Single Theory, Eclectic and Guiding Principles for Organizing Framework for Curriculum Development In Nursing Education

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Organizing Framework for Curriculum Development In Nursing Education by Single Theory, Eclectic and Guiding Principles

Single Theory, Eclectic and Guiding Principles for Organizing Framework for Curriculum Development In Nursing Education

Developing a Single Theory Framework for Curriculum Development In Nursing Education, Developing an Eclectic Framework for curriculum Development In Nursing Education, Guiding Principles for Developing Organizing Frameworks for Curriculum Development In Nursing Education.

Developing a Single Theory Framework for Curriculum Development In Nursing Education

    A traditional approach to constructing an organizing framework is to use a particular nursing theory or model to help shape the visual image that is consistent with the philosophy of the faculty. 

    For example, if faculty believe that caring is at the core of nursing, a theory of caring (Hills & Watson, 2011; Swanson, 1999; Watson, 1997) might serve as the anchoring model when explaining the discipline to students and cataloguing knowledge about the discipline of nursing. 

    The advantage to building an organizing framework on a single theory or model is the ability to use a single image with a defined vocabulary that is shared by both the learner and the teacher.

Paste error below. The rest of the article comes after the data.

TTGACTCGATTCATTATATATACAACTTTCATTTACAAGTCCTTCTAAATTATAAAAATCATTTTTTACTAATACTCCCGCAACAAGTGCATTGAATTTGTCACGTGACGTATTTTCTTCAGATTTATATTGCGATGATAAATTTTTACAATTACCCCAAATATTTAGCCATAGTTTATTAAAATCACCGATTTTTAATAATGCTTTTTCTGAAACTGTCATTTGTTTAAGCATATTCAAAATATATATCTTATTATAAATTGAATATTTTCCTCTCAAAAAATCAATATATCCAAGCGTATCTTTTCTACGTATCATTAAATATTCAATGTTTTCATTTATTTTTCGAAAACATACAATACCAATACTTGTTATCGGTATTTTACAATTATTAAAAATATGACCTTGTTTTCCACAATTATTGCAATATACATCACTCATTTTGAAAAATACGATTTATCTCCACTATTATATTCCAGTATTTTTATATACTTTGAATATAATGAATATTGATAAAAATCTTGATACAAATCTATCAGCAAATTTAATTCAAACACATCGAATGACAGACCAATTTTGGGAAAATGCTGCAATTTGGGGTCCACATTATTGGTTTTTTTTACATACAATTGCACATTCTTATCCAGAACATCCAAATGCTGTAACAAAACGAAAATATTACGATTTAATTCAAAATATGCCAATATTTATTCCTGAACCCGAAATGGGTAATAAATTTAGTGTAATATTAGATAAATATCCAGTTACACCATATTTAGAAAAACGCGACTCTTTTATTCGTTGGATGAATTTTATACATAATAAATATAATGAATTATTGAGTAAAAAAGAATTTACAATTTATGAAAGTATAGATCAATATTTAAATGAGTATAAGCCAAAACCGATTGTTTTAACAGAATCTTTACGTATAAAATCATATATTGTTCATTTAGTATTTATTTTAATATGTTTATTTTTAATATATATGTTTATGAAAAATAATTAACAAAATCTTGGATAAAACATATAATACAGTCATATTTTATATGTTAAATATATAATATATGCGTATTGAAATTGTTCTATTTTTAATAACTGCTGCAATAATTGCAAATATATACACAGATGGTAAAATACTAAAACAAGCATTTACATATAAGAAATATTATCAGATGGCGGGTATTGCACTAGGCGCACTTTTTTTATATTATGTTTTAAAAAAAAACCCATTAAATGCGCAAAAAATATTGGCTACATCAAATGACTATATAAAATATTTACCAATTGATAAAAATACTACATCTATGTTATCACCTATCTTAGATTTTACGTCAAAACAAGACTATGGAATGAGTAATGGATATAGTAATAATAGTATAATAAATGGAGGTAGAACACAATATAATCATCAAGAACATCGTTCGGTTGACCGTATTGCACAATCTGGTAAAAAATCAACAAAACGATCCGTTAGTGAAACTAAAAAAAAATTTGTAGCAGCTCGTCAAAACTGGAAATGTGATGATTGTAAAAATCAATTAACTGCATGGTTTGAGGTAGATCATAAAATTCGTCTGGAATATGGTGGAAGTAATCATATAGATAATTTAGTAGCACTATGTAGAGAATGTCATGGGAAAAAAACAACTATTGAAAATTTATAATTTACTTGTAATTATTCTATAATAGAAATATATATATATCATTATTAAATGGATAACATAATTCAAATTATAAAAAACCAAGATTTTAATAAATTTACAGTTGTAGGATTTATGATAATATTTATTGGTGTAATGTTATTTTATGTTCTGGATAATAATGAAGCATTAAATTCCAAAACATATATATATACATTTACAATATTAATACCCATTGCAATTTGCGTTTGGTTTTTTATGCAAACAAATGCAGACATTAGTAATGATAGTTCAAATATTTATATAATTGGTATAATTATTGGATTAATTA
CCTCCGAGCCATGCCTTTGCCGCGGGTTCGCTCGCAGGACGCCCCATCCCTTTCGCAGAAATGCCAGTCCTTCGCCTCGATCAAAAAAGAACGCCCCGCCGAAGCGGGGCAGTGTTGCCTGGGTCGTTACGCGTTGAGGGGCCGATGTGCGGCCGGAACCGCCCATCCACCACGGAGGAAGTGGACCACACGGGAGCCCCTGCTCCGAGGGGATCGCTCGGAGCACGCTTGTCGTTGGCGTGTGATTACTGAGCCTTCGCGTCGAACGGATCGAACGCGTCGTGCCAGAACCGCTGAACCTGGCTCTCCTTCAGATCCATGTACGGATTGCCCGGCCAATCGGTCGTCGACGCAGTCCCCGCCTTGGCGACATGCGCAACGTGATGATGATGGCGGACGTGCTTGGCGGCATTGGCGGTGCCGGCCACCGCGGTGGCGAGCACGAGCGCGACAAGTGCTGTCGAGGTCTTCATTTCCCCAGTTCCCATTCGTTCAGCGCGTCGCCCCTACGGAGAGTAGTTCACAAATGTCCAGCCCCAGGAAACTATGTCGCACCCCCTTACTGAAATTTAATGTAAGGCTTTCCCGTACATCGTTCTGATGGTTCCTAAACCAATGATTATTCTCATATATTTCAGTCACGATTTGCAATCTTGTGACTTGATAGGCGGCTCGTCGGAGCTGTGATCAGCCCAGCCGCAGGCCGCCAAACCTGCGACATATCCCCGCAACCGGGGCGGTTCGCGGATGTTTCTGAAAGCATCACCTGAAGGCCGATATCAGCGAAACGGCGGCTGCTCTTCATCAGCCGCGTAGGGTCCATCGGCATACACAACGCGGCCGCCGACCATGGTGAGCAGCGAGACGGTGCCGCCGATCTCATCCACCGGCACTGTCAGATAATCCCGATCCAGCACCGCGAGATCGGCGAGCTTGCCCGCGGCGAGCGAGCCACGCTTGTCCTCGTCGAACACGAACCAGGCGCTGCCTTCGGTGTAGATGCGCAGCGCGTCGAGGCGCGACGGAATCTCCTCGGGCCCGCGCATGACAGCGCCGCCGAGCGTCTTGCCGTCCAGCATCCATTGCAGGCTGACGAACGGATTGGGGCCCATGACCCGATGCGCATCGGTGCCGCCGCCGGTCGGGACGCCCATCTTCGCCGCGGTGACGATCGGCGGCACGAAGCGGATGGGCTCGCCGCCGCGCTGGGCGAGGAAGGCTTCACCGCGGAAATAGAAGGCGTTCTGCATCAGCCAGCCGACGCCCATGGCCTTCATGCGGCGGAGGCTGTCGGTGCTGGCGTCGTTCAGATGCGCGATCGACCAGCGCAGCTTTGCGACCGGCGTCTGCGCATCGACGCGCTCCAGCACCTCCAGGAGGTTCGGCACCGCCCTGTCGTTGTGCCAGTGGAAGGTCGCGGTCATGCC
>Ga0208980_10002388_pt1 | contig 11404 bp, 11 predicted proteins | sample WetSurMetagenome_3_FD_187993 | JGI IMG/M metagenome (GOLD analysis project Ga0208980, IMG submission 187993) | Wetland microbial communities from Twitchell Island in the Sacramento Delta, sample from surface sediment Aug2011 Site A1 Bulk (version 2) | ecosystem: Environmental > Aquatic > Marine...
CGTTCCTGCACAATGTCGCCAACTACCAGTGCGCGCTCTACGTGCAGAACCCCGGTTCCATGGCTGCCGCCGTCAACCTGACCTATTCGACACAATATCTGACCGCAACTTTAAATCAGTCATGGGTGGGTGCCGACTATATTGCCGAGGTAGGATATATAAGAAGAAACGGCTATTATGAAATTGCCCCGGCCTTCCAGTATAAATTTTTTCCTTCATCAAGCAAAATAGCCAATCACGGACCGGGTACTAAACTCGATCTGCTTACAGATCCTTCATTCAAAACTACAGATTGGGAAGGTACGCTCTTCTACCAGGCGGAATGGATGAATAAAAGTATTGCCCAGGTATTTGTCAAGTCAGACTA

Using a single theory or existing conceptual model has limitations and poses challenges, including that it may not reflect everybody’s view of nursing and nursing practice. This becomes problematic when faculty have developed or been educated in curricula that have used a different theory or orientation to the discipline. 

    The use of only one theory in a framework may limit the ability of faculty to pull together all elements of their curriculum, which provides a rationale for moving away from this approach as does recognizing that the practice of nursing is being transformed by a dynamic, evolving health care system. Further, it is clear that nursing educators and practitioners will not agree on a single theory. 

    Students educated in a curriculum driven by a single theory are likely to experience frustration and confusion when they find themselves in clinical practice settings that do not ascribe to the same theory, or to any theory for that matter.

Developing an Eclectic Framework for curriculum Development In Nursing Education